Last week Apple announced its three iPhones for 2018 – the iPhone XR, XS and XS Max. And while the temptation to jump right onto the newest shiny thing might be hard to resist, maybe now is the time to pick up one of its rival flagships, the Samsung Galaxy S9 and S9+. If you're wondering which side of the divide you'll fall this year, New Atlas compares the specs and features of Apple's iPhone XR, XS and XS Max to Samsung's Galaxy S9 and S9+.
The iPhone XS Max and the Galaxy S9+ are close to the same size, with Samsung's device being slightly taller and thicker and Apple's a tad wider. Both tower over the other phones, with the Galaxy S9 slotting into the middle ground between the iPhone XR and XS.
The iPhone XS Max sure lives up to its name. Weighing well over 208 grams, it's the heaviest iPhone ever and likely takes the cake even if you widen the field to the rest of 2018's phones. Apple's "entry-level" iPhone is next on the scales at 194 g, while the base model Galaxy S9 is the lightest in this group.
If it's hard to get your head around these numbers, just remember that a US nickel weighs exactly 5 grams, so the lighter phones are basically saving you from lugging around a coin purse's worth of change.
The higher end iPhones are available in more refined color options – gold, silver and gray. The XR gets to play a little looser, with splashes of blue, yellow, red and coral. Samsung strikes a middle ground with a bit of both, offering black, gray, gold, blue and purple.
It seems like the days of metal backs are all but gone, as most phones have opted for glass front and back with metal frames for support. Both Galaxies and the iPhone XR are ringed in aluminum, while the iPhone XS and XS Max use stainless steel.
With the exception of the iPhone XR, these phones have a water resistance rating of IP68. That normally means that a device can survive being submerged in liquids as deep as 1.5 m (4.9 ft) for up to 30 minutes, but Apple says that the iPhone XS and XS Max can plunge down to 2 m (6.6 ft) if need be. The iPhone XR isn't without its own protection however – its IP67 rating means it should be fine down to 1 m (3.3 ft).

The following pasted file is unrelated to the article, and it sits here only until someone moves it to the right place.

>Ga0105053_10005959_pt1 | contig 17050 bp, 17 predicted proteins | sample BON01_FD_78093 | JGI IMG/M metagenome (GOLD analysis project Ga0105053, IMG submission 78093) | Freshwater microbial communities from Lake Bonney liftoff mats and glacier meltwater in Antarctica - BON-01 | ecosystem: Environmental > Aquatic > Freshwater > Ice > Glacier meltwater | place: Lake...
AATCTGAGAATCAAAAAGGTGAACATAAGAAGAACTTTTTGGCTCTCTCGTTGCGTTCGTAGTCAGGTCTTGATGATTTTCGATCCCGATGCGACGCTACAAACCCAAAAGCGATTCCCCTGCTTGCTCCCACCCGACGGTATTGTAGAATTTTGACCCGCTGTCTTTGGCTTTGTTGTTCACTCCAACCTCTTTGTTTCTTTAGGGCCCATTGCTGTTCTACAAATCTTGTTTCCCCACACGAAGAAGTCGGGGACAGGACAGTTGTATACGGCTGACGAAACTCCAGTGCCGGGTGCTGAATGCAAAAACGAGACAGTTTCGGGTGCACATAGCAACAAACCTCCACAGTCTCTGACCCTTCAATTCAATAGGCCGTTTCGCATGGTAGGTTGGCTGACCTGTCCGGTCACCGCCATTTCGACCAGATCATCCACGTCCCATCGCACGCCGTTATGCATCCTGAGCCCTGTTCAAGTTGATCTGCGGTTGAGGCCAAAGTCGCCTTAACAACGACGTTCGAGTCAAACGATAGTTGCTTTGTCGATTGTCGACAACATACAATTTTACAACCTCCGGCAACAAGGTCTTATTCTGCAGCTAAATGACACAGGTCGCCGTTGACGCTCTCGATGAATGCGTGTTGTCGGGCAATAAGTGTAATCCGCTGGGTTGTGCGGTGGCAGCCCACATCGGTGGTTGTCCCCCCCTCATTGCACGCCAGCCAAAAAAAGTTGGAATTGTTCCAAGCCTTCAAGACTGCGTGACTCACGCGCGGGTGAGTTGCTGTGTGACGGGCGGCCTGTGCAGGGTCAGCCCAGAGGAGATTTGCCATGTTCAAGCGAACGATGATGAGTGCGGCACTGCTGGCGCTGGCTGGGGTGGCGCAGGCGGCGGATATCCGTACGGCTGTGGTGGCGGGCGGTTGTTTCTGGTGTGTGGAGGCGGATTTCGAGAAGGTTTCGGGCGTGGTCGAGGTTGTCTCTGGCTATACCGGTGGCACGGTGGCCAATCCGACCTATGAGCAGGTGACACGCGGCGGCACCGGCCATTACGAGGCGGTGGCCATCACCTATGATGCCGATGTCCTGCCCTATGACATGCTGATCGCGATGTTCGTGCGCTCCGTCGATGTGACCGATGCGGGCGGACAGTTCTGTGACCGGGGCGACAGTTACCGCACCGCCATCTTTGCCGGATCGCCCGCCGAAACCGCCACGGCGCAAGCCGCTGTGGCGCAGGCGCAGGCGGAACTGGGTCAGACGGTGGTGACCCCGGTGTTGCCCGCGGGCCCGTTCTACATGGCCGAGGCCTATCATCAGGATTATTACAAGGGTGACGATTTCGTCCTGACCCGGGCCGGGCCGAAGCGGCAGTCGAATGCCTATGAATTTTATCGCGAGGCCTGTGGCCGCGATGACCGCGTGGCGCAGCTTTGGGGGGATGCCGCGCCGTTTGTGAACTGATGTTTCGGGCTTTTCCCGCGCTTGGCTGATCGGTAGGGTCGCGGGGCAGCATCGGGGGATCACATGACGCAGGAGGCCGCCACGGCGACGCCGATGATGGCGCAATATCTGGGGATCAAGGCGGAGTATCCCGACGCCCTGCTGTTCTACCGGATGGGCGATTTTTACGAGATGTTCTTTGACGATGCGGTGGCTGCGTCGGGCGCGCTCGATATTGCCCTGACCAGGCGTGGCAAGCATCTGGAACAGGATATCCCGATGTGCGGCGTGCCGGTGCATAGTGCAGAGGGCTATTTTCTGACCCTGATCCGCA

Swimming with any of these phones is probably still a bad idea, but it's comforting to know that they'll at least be fine if you spill a drink on them or forget to take them out of your pocket before jumping in a pool.
At an eye-catching 6.5 inches, the screen on the iPhone XS Max is one of the biggest ever, and really blurs the already-murky boundaries between phone, phablet and tablet.
The 6.2-in display on the Galaxy S9+ is no slouch either, and the others are hovering around the 6-in mark, which about the average nowadays.
One of the major trends in recent years has been to squeeze as much screen as possible onto the front of phones, and it's interesting to note just how quickly devices with chunky bezels began to look outdated.
With this year's iPhones, Apple has apparently realized this and gone all-in on the iPhone X school of design. For better or worse, that also means the "notch" in the top, which has proven pretty divisive over the last year, has carried across to all three new models.
The Galaxy phones meanwhile don't have that notch, instead just having relatively thin bezels along the top and bottom of the display.
Gone are the days of standardized phone screen resolutions. With the exception of the iPhone XR, most of these devices hover around the ill-defined Wide Quad HD, with the two Galaxies being higher than that and the other two iPhones a little under.
The Galaxy S9 has the highest pixel density, with the S9+ losing a little of that by way of stretching the same resolution over a larger screen. The iPhones, particularly the XR, have lower definition, but Apple is known to make the most of that. Generally, most people wouldn't notice much difference unless you had them all lined up.
Apple held onto the In-Plane Switching Liquid Crystal Display (IPS LCD) technology long after most other manufacturers had switched over to Organic Light-Emitting Diode (OLED) displays, but first joined the club last year with the iPhone X. The XS and XS Max continue that trend, while the XR sticks with the old IPS LCD.
Not that there's anything wrong with IPS LCD – both technologies have their pros and cons. Generally, OLED screens are known to produce brighter colors, deeper blacks and better contrast, while IPS LCD may have sharper and clearer images and more "natural" colors.
Apple is betting everything on its Face ID system, having cut the once-standard fingerprint sensor from its newest iPhones. And why not – the TrueDepth 3D camera is designed to scan a user's face in full 3D, apparently making for a highly accurate and secure system.
Samsung's facial recognition system is a bit less reliable – without that 3D element it can apparently be fooled by a photograph of the right person – but to build on that, the Galaxies have an iris scanner as well. The two techniques can be rolled into one facial scan to make it more secure. And if you're still in the habit of unlocking your phone with the tap of a finger, the trusty fingerprint scanner is still present and accounted for.
The new iPhones are running on Apple's latest chipset, the A12 Bionic. Samsung's phones are running Qualcomm's Snapdragon 845 processor. it's pretty hard to rank how these stack up against each other, given there are so many variables involved in how well a phone runs, but both should run better than their predecessors anyway.
About 4 GB of RAM is to be expected in most phones, and here the iPhone XS, XS Max and Galaxy S9 fit the bill. The iPhone XR gets by with 3 GB, while the Galaxy S9+ goes all-out with 6 GB.